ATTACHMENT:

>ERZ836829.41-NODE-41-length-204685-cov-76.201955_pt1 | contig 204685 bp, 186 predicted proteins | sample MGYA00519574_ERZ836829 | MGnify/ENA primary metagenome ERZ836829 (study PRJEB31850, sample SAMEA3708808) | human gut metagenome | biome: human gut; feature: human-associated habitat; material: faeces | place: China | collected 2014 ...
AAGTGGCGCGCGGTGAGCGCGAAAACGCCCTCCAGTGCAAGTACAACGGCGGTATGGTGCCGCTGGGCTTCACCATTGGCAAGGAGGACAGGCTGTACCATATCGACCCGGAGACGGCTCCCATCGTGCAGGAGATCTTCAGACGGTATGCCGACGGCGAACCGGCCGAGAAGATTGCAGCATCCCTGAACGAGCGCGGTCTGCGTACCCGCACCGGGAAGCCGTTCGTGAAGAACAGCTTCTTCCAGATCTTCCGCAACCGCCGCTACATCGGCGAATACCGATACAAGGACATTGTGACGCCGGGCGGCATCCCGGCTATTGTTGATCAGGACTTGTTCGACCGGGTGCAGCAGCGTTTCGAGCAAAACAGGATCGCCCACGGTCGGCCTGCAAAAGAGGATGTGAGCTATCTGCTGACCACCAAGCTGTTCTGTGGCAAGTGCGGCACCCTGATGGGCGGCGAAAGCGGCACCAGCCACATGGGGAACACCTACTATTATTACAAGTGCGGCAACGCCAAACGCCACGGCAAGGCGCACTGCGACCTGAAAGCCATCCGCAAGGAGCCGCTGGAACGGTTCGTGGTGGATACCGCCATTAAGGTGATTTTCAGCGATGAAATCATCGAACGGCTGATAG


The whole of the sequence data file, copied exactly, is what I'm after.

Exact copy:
>ERZ836829.41-NODE-41-length-204685-cov-76.201955_pt1 | contig 204685 bp, 186 predicted proteins | sample MGYA00519574_ERZ836829 | MGnify/ENA primary metagenome ERZ836829 (study PRJEB31850, sample SAMEA3708808) | human gut metagenome | biome: human gut; feature: human-associated habitat; material: faeces | place: China | collected 2014 ...
AAGTGGCGCGCGGTGAGCGCGAAAACGCCCTCCAGTGCAAGTACAACGGCGGTATGGTGCCGCTGGGCTTCACCATTGGCAAGGAGGACAGGCTGTACCATATCGACCCGGAGACGGCTCCCATCGTGCAGGAGATCTTCAGACGGTATGCCGACGGCGAACCGGCCGAGAAGATTGCAGCATCCCTGAACGAGCGCGGTCTGCGTACCCGCACCGGGAAGCCGTTCGTGAAGAACAGCTTCTTCCAGATCTTCCGCAACCGCCGCTACATCGGCGAATACCGATACAAGGACATTGTGACGCCGGGCGGCATCCCGGCTATTGTTGATCAGGACTTGTTCGACCGGGTGCAGCAGCGTTTCGAGCAAAACAGGATCGCCCACGGTCGGCCTGCAAAAGAGGATGTGAGCTATCTGCTGACCACCAAGCTGTTCTGTGGCAAGTGCGGCACCCTGATGGGCGGCGAAAGCGGCACCAGCCACATGGGGAACACCTACTATTATTACAAGTGCGGCAACGCCAAACGCCACGGCAAGGCGCACTGCGACCTGAAAGCCATCCGCAAGGAGCCGCTGGAACGGTTCGTGGTGGATACCGCCATTAAGGTGATTTTCAGCGATGAAATCATCGAACGGCTGATAG